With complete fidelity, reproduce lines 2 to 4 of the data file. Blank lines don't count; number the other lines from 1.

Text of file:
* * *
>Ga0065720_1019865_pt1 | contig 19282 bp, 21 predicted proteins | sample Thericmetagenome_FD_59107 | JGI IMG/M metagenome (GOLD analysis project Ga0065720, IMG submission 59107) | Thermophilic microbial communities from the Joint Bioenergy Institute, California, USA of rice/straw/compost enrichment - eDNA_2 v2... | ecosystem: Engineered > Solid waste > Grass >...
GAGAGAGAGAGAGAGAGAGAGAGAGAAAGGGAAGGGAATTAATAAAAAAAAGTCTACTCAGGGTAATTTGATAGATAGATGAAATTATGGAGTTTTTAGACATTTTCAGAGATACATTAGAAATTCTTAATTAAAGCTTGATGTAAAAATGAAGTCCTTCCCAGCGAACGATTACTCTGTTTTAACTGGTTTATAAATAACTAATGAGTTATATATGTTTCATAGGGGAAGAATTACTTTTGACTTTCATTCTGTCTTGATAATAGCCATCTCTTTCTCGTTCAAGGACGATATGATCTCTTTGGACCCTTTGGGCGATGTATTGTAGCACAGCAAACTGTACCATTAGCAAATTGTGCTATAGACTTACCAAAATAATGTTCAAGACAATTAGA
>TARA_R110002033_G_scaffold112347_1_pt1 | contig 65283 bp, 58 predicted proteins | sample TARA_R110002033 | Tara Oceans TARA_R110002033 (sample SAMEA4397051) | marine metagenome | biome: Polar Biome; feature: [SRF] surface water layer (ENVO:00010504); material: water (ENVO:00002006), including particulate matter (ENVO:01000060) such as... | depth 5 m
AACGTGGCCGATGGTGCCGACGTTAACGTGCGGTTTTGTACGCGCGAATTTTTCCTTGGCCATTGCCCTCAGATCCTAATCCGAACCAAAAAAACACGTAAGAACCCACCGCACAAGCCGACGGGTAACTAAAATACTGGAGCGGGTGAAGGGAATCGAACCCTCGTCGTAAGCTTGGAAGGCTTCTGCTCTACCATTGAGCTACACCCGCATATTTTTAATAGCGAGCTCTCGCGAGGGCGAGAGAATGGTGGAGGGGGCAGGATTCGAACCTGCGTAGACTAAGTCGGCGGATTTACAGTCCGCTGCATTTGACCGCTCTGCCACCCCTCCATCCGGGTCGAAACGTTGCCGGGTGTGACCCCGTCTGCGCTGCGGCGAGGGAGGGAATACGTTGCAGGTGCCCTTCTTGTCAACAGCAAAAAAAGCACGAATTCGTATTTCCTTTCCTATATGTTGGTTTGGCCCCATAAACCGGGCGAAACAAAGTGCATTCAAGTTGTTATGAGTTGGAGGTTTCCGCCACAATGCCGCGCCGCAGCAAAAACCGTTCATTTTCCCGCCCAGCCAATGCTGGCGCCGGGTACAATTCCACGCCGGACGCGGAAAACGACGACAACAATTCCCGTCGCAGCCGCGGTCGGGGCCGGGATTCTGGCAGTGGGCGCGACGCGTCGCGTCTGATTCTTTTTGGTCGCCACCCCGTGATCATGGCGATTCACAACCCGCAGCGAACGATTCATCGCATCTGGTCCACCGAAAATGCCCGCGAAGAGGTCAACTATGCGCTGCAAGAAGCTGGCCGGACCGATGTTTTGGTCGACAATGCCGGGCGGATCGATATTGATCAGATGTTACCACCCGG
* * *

GAGAGAGAGAGAGAGAGAGAGAGAGAAAGGGAAGGGAATTAATAAAAAAAAGTCTACTCAGGGTAATTTGATAGATAGATGAAATTATGGAGTTTTTAGACATTTTCAGAGATACATTAGAAATTCTTAATTAAAGCTTGATGTAAAAATGAAGTCCTTCCCAGCGAACGATTACTCTGTTTTAACTGGTTTATAAATAACTAATGAGTTATATATGTTTCATAGGGGAAGAATTACTTTTGACTTTCATTCTGTCTTGATAATAGCCATCTCTTTCTCGTTCAAGGACGATATGATCTCTTTGGACCCTTTGGGCGATGTATTGTAGCACAGCAAACTGTACCATTAGCAAATTGTGCTATAGACTTACCAAAATAATGTTCAAGACAATTAGA
>TARA_R110002033_G_scaffold112347_1_pt1 | contig 65283 bp, 58 predicted proteins | sample TARA_R110002033 | Tara Oceans TARA_R110002033 (sample SAMEA4397051) | marine metagenome | biome: Polar Biome; feature: [SRF] surface water layer (ENVO:00010504); material: water (ENVO:00002006), including particulate matter (ENVO:01000060) such as... | depth 5 m
AACGTGGCCGATGGTGCCGACGTTAACGTGCGGTTTTGTACGCGCGAATTTTTCCTTGGCCATTGCCCTCAGATCCTAATCCGAACCAAAAAAACACGTAAGAACCCACCGCACAAGCCGACGGGTAACTAAAATACTGGAGCGGGTGAAGGGAATCGAACCCTCGTCGTAAGCTTGGAAGGCTTCTGCTCTACCATTGAGCTACACCCGCATATTTTTAATAGCGAGCTCTCGCGAGGGCGAGAGAATGGTGGAGGGGGCAGGATTCGAACCTGCGTAGACTAAGTCGGCGGATTTACAGTCCGCTGCATTTGACCGCTCTGCCACCCCTCCATCCGGGTCGAAACGTTGCCGGGTGTGACCCCGTCTGCGCTGCGGCGAGGGAGGGAATACGTTGCAGGTGCCCTTCTTGTCAACAGCAAAAAAAGCACGAATTCGTATTTCCTTTCCTATATGTTGGTTTGGCCCCATAAACCGGGCGAAACAAAGTGCATTCAAGTTGTTATGAGTTGGAGGTTTCCGCCACAATGCCGCGCCGCAGCAAAAACCGTTCATTTTCCCGCCCAGCCAATGCTGGCGCCGGGTACAATTCCACGCCGGACGCGGAAAACGACGACAACAATTCCCGTCGCAGCCGCGGTCGGGGCCGGGATTCTGGCAGTGGGCGCGACGCGTCGCGTCTGATTCTTTTTGGTCGCCACCCCGTGATCATGGCGATTCACAACCCGCAGCGAACGATTCATCGCATCTGGTCCACCGAAAATGCCCGCGAAGAGGTCAACTATGCGCTGCAAGAAGCTGGCCGGACCGATGTTTTGGTCGACAATGCCGGGCGGATCGATATTGATCAGATGTTACCACCCGG